Keep Air Clean
Even cities can have clean air if we all
do our part
Clean air is vital to human health and all the parts of our ecosystem. Most air pollutants come from manufacturing industries, vehicles and burning oil, gas or coal. But many come from smaller-scale, everyday activities. Just a few small changes in routine habits can make a significant difference in the quality of the air you and your family breathe.
Clean Air at Home
- Give up your burn barrel, it is now illegal to burn household trash and leaves
Municipal waste incinerators operate at 1,800 degrees F and use filters to reduce harmful emissions, but backyard burn barrels rarely exceed 500 degrees F, releasing up to 40 times the toxins and pollutants as permitted facilities. Especially bad are plastics, foils, batteries and chlorine-bleached paper. The pollutants found in burn barrel smoke can be harmful to people, animals and the environment.
- Choose pump sprays over aerosol sprays
Aerosols waste much of the product, spewing it into the air (and your lungs) instead of where you want it. Also buy non-aerosol products such as deodorant rolls-ons, cooking oil instead of cooking spray, shaving soap instead of shaving cream, setting lotion or gel instead of hair spray.
- Refuel garden equipment carefully
Spilled gasoline + sunlight and summer heat = pollution that irritates the lungs and causes smog. To avoid spills when refueling garden equipment, use a spout or funnel. Don't overfill. Tightly close the cap and store in a cool place, out of direct sunlight.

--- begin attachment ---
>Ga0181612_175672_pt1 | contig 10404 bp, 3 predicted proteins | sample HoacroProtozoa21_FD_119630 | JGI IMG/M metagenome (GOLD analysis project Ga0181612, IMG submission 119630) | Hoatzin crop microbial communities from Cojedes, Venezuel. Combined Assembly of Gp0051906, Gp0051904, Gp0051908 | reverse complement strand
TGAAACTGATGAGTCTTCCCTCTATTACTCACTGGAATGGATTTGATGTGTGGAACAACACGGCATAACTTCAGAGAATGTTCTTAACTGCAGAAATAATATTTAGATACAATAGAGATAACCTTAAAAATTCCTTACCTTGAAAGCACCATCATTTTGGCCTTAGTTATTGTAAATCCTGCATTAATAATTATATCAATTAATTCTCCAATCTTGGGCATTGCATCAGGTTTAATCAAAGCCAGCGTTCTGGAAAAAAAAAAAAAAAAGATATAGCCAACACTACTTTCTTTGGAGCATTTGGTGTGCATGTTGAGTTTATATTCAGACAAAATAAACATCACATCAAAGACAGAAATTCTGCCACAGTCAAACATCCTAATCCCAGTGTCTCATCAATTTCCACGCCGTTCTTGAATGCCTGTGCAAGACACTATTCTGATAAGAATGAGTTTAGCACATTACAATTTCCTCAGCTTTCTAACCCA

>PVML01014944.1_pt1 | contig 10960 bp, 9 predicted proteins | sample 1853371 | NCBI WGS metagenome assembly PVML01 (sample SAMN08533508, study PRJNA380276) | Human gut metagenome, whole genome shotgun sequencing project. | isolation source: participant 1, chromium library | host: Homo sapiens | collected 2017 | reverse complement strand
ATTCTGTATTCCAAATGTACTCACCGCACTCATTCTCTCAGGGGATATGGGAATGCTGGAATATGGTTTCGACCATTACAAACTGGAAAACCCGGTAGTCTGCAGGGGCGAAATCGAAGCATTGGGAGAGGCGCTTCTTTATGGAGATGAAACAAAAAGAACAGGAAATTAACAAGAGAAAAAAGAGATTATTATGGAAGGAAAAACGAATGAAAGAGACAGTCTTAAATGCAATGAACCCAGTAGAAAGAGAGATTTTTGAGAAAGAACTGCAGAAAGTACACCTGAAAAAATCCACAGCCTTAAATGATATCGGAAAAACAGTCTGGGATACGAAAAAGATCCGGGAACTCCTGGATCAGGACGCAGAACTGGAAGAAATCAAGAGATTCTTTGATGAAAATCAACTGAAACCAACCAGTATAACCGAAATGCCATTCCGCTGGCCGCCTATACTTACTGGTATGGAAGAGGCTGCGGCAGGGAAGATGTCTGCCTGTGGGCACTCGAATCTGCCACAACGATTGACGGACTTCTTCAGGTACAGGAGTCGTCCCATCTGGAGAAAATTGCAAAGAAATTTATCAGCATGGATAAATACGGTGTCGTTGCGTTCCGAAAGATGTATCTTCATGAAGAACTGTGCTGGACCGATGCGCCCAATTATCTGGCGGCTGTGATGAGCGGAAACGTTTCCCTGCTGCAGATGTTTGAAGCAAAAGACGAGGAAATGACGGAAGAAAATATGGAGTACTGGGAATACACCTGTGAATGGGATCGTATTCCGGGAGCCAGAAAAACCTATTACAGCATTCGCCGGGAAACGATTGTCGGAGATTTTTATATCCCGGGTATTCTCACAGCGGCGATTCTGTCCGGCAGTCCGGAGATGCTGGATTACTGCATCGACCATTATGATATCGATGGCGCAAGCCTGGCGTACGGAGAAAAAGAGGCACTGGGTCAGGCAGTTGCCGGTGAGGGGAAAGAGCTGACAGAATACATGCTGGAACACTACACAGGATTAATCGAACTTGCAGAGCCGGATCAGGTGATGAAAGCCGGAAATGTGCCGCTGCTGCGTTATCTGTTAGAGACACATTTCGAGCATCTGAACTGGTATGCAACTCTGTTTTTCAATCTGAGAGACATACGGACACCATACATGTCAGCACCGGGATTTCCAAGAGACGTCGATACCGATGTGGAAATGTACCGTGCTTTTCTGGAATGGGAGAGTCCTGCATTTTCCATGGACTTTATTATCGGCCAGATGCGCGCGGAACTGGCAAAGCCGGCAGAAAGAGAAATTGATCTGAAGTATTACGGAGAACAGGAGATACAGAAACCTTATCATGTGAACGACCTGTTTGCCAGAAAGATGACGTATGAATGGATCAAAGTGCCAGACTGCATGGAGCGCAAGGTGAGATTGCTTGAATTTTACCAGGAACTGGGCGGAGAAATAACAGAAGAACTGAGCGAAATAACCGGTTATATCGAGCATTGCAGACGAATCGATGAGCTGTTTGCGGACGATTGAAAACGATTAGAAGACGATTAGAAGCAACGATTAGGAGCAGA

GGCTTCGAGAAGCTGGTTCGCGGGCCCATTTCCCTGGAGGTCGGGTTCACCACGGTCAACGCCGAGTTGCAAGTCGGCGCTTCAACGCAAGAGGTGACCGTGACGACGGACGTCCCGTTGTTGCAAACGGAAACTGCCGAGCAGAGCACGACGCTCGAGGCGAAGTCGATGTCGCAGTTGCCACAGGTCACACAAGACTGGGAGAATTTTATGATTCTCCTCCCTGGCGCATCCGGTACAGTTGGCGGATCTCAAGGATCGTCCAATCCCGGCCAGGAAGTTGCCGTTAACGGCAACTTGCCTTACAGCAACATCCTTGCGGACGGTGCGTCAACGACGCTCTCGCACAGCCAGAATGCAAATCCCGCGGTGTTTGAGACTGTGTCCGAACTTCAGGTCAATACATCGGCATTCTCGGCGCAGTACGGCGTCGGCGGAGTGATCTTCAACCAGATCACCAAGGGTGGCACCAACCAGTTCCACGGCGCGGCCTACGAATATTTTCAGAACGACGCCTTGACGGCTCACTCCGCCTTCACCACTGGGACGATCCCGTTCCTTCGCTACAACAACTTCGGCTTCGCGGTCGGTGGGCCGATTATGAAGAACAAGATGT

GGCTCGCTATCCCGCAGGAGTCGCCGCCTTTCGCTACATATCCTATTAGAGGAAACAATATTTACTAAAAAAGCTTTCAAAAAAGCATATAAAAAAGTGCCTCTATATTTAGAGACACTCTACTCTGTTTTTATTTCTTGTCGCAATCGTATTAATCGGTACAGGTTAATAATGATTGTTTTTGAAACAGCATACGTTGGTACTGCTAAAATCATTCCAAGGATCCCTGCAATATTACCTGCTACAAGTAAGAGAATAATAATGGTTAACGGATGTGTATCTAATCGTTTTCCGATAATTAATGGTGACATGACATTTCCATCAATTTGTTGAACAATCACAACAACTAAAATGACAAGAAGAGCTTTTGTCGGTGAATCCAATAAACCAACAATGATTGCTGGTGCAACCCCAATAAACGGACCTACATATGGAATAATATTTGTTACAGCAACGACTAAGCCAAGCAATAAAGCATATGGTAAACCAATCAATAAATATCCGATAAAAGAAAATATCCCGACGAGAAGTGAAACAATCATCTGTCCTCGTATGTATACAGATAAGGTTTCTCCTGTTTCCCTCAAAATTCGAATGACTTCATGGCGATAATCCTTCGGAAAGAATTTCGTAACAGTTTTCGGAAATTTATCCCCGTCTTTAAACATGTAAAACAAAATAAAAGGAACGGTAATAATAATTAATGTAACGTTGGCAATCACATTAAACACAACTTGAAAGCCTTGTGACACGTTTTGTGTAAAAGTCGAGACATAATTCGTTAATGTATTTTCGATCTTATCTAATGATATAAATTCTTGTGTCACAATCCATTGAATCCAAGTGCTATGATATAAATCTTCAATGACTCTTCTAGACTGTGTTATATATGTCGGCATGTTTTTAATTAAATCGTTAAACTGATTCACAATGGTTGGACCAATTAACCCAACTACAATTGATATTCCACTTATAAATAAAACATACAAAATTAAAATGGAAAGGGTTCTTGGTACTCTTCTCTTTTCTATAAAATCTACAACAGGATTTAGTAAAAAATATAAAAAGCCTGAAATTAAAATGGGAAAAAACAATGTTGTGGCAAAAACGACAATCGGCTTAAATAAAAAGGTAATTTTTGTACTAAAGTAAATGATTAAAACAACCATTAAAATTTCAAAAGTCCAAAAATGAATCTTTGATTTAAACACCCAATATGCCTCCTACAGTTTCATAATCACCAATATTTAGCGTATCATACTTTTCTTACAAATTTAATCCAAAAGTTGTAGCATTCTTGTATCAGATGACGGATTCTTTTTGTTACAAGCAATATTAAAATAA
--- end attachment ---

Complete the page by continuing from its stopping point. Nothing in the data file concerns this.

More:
- Use latex paints
Oil-based paints contain solvents that evaporate easily and give off fumes.Water-based latex paint has better color retention and releases less pollution into the air.
- Check for fever with a digital thermometer
If an old-fashioned thermometer breaks, mercury can evaporate to form a harmful vapor. Never throw products containing mercury in the trash. Contact local authorities for disposal programs
Clean Air on the Road
- Gas up after dusk
Refueling any motorized vehicle or appliance allows the escape of vapors that, on summer days, can lead to ozone formation. Simply waiting until dusk to refuel can reduce this phenomenon. Ozone damages crops, forests, structures, and human health.
- Don't overfill your tank
Topping off your gas tank after the pump automatically turns off can harm your vehicle's emissions system. Gas station pumps are designed to turn off at a fuel level that leaves room in the tank for the emissions system to operate correctly. If you smell gas while refueling, that means highly toxic substances are in the air.
Don't top off your tank - it will harm
your car's emissions system and give
off toxic air pollutants.
- Drive smart
Decreasing emissions from vehicles is key to keeping our air clean. Drive less by carpooling, combining trips, driving the speed limit and keep your vehicle in good running order. See the "Gas Saving Tips" page for more ideas.
Clean Air at Play
- Be air quality aware
Being active outside can be dangerous-especially for kids and seniors-if the ozone level is high. To check for daily advisories, go to the Air Quality Index Forecast page on this website or call 1-800-535-1345. Ozone can cause a variety of respiratory problems including coughing, shortness of breath, decreased lung function and increased susceptibility to respiratory infection..
- Enjoy the clean air
Did you know that over a 40 year period one tree will remove 600 pounds of carbon dioxide, a major greenhouse gas, from the air?
Trees are essential to keeping
our air clean.
More about Keep Air Clean:
- Gas Saving Tips - How to get the most out of every gallon of gas,reduce greenhouse gases and air pollution.